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Monday December 10, 07:26 AM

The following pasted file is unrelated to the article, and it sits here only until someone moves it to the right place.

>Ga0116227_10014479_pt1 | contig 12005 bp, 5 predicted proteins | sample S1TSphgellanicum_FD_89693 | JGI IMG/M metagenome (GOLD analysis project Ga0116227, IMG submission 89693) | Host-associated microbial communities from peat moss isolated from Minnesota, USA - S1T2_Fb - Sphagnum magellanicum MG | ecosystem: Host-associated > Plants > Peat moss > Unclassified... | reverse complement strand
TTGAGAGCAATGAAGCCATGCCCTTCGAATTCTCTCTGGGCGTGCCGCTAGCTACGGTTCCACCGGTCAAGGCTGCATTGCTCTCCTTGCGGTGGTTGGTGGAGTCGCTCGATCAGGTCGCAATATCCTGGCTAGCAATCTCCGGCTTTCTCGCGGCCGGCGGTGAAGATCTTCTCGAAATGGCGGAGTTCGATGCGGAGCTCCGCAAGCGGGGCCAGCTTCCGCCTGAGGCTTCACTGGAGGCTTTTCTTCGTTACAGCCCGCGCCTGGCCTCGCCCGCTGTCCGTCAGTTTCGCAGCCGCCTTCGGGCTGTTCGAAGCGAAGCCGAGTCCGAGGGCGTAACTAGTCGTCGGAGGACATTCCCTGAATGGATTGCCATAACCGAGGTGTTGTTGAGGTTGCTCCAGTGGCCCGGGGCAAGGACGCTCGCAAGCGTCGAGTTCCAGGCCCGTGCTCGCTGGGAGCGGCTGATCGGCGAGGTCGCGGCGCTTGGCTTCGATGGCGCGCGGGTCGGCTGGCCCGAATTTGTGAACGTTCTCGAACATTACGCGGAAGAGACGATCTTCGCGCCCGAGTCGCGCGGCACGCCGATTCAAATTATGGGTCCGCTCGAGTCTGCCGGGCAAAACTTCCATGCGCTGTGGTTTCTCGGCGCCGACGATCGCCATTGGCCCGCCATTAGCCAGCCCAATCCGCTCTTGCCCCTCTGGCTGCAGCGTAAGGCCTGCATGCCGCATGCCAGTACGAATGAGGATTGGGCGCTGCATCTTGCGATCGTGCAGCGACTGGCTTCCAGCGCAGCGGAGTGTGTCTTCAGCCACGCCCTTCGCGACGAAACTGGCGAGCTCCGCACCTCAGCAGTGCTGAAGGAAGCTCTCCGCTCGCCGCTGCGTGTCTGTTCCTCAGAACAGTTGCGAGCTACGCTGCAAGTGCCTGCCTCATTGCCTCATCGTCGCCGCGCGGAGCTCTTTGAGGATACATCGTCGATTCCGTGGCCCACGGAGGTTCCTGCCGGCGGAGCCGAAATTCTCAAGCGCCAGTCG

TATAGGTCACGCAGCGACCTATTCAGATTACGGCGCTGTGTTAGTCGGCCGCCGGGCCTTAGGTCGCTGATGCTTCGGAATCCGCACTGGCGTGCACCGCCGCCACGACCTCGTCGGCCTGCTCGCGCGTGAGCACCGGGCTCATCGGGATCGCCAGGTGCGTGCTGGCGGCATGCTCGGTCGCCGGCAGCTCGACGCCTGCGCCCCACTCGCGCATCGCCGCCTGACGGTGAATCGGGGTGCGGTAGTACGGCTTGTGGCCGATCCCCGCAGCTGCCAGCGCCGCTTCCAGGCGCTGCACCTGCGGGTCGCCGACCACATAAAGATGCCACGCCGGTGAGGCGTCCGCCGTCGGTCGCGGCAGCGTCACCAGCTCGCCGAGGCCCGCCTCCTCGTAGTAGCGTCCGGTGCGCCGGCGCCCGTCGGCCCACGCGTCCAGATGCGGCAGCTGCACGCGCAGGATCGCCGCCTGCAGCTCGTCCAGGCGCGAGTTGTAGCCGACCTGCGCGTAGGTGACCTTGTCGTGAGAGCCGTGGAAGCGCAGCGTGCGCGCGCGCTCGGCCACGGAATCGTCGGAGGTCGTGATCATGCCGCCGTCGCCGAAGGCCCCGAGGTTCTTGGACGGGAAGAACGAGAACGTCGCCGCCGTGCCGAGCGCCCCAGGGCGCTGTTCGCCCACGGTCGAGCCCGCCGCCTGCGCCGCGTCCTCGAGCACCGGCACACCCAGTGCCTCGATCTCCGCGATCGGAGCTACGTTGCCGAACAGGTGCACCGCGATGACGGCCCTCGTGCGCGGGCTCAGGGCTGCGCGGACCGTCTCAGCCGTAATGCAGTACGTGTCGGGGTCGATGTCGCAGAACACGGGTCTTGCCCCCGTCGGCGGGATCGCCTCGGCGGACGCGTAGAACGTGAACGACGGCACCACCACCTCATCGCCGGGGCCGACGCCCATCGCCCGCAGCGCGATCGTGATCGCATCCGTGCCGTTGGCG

By Eva Sohlman STOCKHOLM (Reuters) - A few nights ago Ingmar Bergman dreamt that a large green shimmering bird came to him in a meadow, and they talked. "I am normally afraid of birds and have never dreamt of any big bird in my life," the Swedish film director told Reuters. Whether the bird was a harbinger of death, like the mysterious knight in Bergman's early success "The Seventh Seal", or something more private, he does not say. But he believes the bird was sent by his late wife Ingrid rather than a manifestation of the demons that have tormented and inspired him through his 60-year career. "The demons are innumerable, appear at the most inconvenient times and create panic and terror," Bergman said. "But I have learnt that if I can master the negative forces and harness them to my chariot, then they can work to my advantage." Bergman, whose masterpieces are bywords for an anguished Nordic outlook on life, told Reuters in a rare interview that he had never himself been through therapy. It has taken a lifetime to control the demons, with mineral water and biscuits while listening to Bach, the 83-year-old film icon said. Brisk walks and swims are also part of the Bergman remedy. But as Bergman knows, even ugliness can give birth to something fantastic. "Lilies often grow out of carcasses' arseholes," he laughed. Strolling through Stockholm's art nouveau Royal Dramatic Theatre, where he still works, Bergman points to the seat where he sat on his first visit. "I was 10 and went on my own. Seat number three. I was spellbound," he recalls. STILL THE DIRECTOR Bergman is now rehearsing Norwegian dramatist Ibsen's "Ghosts" in his own translation for the theatre, and plans to produce a play by Strindberg for radio in the spring. Strindberg is a powerful influence on Bergman who lives at the same address as the great Swedish writer did a century ago. "Strindberg runs like a steel column through my work," he said. Last month, Bergman, whose films include "Wild Strawberries", "Persona" and "Cries and Whispers", announced he would make a television film next year. The film, provisionally entitled "Don't Go", involves two of the characters from his much acclaimed television production "Scenes From a Marriage" of 30 years ago, but Bergman says it will not be a sequel. The self-taught director says he was inspired to create the new film's 10 dialogues which involve two couples linked to each other by way of a Bach cello sonata. Discipline, hard work and a lust to tell lie behind Bergman's work which encompasses 39 radio plays, 54 films and 126 theatre productions. "The feeling before starting rehearsals is exactly the same as I had as a child when I opened the door of the cupboard with my toys and decided which ones I would play with on that day," he said. "It is incredibly pleasurable." He traces his gift for story-telling to childhood Sundays, when his mother Karin read aloud as family and friends gathered around the open fireplace. Bergman, the son of a clergyman, said his work has also been influenced by a childhood marked by corporal and psychological punishments which created a need to flee into a world of his own. "Hence my difficulty in separating the dream world from the real one. I became a great liar to escape the punishments," he said. "Caning was at the core of upbringing 70 years ago but it was still horrific.". This harsh childhood was portrayed in his last film "Fanny and Alexander" in 1982. Next to the desk in his sparsely furnished office hangs a black and white photograph of a young, beautiful and serene-looking woman. "That's my mother at 20. She was my first love." This is the reason why women are at the centre of so much of his work, he says. CONTROL FREAK A self-confessed "control freak", Bergman said it is important for a director to give clear and detailed instructions to the actors, but this must be done with respect. "It won't work without love. Meanness won't improve a person's performance," he said. But he says he sometimes throws what he calls a "pedagogical outburst" to puncture mounting tension on the set. "I won't tolerate negligence like people coming late and if I see somebody yawning behind the camera then I'll have an outburst." Bergman said new sophisticated digital technology will be perfect for his new television film as it is lighter and easier to use than traditional equipment. The heavy labour of a film director -- wielding big cameras and marshalling crowds of actors and crew -- resembles that of a sculptor in marble, he said. Describing himself as "the most anxious and impatient person", Bergman says it is bizarre he ever took on the work. Among other directors, Bergman says he admires Federico Fellini, Kiyoshi Kurosawa, Andrei Tarkovsky and Michelangelo Antonioni. A private cinema with 4,500 video tapes and 400 films on the Baltic island of Faro -- "the only place where I really feel at home" -- testifies to his passion for film. Bergman says he also admires the technical skills of several contemporary directors such as Canada's Atom Egoyan, Sweden's Lukas Moodysson and Denmark's Lars von Trier, who "does not understand what a genius he is". "And then there's the Russian Alexander Sokurov who breaks all the rules on all levels and it is unexpectedly fascinating," he said. Life on Faro is lonely, but Bergman likes it that way. His only social contacts are Saturday telephone calls with the internationally acclaimed actor and life-long friend Erland Josephson, who has played in many of Bergman's films. Bergman walks back through the theatre and stops at seat number three, looking down at the stage. It is late afternoon. Rehearsals have ended and it is quiet apart from a spotlight switching on and off. "Look," he says. "This is the magic moment of the day when they arrange the lighting for the evening performance." ______________________________________________________________________ Copyright © 2001 Reuters Limited. All rights reserved. Republication or redissemination of the contents of this screen are expressly prohibited without the written consent of Reuters Limited Copyright © 2001 Yahoo! Inc. All rights reserved.